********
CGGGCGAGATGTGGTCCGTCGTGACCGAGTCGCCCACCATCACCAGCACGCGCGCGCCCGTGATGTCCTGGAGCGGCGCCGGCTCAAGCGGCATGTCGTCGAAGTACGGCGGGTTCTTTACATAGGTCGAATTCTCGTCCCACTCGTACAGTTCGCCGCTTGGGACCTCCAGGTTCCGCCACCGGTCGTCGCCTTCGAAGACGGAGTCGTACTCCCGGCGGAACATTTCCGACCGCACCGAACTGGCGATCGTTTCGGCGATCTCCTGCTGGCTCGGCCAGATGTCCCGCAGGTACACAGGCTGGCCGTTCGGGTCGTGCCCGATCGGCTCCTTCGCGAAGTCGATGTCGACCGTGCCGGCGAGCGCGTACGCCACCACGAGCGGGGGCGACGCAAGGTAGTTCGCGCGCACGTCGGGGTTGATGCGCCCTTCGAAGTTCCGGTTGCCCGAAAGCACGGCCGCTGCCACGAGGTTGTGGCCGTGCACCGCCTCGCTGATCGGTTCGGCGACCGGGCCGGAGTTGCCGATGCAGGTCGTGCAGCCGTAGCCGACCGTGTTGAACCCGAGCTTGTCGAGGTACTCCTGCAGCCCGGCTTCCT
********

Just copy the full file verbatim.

CGGGCGAGATGTGGTCCGTCGTGACCGAGTCGCCCACCATCACCAGCACGCGCGCGCCCGTGATGTCCTGGAGCGGCGCCGGCTCAAGCGGCATGTCGTCGAAGTACGGCGGGTTCTTTACATAGGTCGAATTCTCGTCCCACTCGTACAGTTCGCCGCTTGGGACCTCCAGGTTCCGCCACCGGTCGTCGCCTTCGAAGACGGAGTCGTACTCCCGGCGGAACATTTCCGACCGCACCGAACTGGCGATCGTTTCGGCGATCTCCTGCTGGCTCGGCCAGATGTCCCGCAGGTACACAGGCTGGCCGTTCGGGTCGTGCCCGATCGGCTCCTTCGCGAAGTCGATGTCGACCGTGCCGGCGAGCGCGTACGCCACCACGAGCGGGGGCGACGCAAGGTAGTTCGCGCGCACGTCGGGGTTGATGCGCCCTTCGAAGTTCCGGTTGCCCGAAAGCACGGCCGCTGCCACGAGGTTGTGGCCGTGCACCGCCTCGCTGATCGGTTCGGCGACCGGGCCGGAGTTGCCGATGCAGGTCGTGCAGCCGTAGCCGACCGTGTTGAACCCGAGCTTGTCGAGGTACTCCTGCAGCCCGGCTTCCT